South Branch Preserve Farm
In 2018 we partnered with City Green, a nonprofit that offers equitable access to healthy food while promoting environmental stewardship and ecologically sustainable
communities. City Green has been farming organically on 12 acres of our 29-acre farm at South Branch Preserve ever since. In 2020 they produced 44,000 pounds of tasty, nutrient-dense organic food for those who can use it most. Coming soon in 2021 is a kid-friendly veggie trail along the perimeter of the farm.
This is the beginning of an educational trail that travels through The Land Conservancy of New Jersey’s South Branch Preserve. Follow the trail to learn about the work we do here and the flora and fauna around you.
The Land Conservancy has planted four species of warm season grasses on this site. They are big bluestem, little bluestem, Indian grass and switchgrass. Native, warm season grasses have multiple uses and benefits. Native, warm season grasses are capable of producing more biomass with less nutrient and water input than cool season grasses. They include spring bird nesting habitat, summer cover and forage, and winter cover. Warm season grasses also provide erosion protection. These grasses are adapted to local soils, temperatures, nutrients and rainfall; making them more resilient to the effects of drought than introduced grasses.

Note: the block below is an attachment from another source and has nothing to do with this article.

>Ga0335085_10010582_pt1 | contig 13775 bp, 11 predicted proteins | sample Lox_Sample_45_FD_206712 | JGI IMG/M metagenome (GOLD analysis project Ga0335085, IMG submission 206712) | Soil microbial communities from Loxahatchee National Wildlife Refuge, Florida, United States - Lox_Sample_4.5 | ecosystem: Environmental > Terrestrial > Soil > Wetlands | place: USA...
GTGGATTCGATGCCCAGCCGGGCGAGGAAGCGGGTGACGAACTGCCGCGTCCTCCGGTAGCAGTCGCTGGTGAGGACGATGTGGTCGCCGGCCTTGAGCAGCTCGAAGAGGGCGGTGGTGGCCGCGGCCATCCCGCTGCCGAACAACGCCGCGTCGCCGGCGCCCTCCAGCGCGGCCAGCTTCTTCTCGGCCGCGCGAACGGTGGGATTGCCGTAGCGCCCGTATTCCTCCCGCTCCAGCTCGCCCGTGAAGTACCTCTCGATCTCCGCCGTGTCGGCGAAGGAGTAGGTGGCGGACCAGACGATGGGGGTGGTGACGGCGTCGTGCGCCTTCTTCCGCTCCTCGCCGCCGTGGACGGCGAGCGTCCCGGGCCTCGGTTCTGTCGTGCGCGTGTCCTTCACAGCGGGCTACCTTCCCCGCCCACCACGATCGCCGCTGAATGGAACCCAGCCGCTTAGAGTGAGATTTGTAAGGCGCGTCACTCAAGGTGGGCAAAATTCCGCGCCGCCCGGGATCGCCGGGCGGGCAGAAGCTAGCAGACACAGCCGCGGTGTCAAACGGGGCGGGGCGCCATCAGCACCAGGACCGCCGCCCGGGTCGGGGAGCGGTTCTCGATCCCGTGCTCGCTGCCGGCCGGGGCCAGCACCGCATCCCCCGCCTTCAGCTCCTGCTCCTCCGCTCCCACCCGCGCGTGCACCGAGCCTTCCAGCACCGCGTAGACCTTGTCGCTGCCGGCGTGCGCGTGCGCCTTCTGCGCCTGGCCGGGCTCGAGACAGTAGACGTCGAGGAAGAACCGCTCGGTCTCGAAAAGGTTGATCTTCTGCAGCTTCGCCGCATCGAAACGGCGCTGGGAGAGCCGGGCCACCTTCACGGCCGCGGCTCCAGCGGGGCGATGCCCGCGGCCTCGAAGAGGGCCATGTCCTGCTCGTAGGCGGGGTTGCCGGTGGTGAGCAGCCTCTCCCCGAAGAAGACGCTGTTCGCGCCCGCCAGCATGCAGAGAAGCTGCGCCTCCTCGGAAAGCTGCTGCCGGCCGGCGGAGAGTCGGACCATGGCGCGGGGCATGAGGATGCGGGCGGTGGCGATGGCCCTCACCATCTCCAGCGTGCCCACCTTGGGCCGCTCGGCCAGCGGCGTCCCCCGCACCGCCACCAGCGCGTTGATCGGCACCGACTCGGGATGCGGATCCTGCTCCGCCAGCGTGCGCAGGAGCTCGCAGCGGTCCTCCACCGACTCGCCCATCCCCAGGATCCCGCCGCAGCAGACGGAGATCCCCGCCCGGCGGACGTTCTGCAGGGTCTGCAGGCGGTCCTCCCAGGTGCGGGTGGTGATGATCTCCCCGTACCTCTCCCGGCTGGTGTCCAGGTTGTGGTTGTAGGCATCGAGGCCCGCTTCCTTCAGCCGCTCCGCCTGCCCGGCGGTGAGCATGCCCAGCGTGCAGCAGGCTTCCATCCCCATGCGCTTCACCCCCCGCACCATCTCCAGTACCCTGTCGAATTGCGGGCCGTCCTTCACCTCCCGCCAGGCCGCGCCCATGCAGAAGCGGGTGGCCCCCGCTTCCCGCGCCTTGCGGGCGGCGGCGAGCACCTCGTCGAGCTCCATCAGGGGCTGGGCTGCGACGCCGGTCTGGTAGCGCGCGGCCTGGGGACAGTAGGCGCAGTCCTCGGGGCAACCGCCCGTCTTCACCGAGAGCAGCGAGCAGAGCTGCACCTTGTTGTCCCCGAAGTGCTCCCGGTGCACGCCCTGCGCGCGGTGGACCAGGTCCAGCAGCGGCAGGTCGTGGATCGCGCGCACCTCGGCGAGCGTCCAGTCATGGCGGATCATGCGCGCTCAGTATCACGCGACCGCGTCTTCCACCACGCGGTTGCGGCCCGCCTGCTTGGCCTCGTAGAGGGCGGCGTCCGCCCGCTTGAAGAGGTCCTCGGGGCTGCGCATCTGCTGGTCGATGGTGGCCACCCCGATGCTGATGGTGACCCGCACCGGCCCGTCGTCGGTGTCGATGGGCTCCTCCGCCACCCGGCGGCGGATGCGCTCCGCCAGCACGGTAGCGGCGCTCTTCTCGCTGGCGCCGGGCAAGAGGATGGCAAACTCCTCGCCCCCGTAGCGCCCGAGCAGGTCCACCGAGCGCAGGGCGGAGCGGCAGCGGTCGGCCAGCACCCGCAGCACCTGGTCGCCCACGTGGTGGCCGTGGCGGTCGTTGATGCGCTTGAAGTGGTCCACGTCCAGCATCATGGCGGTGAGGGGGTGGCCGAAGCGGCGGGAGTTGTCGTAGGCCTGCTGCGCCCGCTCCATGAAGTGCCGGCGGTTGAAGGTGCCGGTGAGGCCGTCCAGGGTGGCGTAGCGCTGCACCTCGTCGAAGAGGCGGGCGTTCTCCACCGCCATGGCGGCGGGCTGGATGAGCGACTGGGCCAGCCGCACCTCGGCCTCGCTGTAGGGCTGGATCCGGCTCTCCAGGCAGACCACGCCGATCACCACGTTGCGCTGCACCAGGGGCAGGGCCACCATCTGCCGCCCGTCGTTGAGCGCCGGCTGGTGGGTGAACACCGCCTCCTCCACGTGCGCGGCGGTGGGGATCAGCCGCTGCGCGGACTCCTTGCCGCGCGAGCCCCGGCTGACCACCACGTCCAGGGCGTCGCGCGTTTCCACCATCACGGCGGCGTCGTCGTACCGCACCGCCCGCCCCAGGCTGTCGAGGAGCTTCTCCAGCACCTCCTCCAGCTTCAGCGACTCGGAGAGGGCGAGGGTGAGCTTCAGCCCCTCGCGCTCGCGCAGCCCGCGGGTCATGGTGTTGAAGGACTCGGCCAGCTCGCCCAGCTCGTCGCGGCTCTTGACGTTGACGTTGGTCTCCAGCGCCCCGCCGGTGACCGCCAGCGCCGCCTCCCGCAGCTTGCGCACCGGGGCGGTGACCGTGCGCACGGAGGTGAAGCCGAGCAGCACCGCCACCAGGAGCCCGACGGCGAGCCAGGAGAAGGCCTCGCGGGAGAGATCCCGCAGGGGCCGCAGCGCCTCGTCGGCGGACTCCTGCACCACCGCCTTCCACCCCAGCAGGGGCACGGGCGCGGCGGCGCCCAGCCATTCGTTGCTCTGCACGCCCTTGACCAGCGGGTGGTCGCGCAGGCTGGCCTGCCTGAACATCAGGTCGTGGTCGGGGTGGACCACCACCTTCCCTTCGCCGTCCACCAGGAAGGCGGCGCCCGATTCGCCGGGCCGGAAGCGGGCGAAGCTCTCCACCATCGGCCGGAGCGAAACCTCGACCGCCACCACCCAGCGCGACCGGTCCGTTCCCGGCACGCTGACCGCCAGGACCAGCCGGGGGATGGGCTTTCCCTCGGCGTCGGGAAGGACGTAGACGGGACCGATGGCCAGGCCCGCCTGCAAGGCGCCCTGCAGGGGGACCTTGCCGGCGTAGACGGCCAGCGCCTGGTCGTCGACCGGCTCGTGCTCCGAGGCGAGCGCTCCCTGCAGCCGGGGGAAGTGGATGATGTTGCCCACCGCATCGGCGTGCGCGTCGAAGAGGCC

As the name suggests, native warm-season grasses have their peak growing rates during the summer, when cool-season grasses, such as tall fescue, are dormant. Because they are well adapted to their areas, these grasses are long-lasting and require little to no fertilizers or herbicides. Roots for native grasses often grow longer than non-native species. This allows them to reach more water and nutrients, decrease compaction of the soil, increase water infiltration, and prevent soil erosion. Because of their soil and water quality benefits, more farmers are incorporating native warm-season grasses into field borders, hedgerows, buffer strips and other conservation plantings. Native plants attract native pollinators, which are often considered more efficient pollinators. By attracting good insects, birds and bats, they serve as pollinators for many of the plants that provide the food we eat.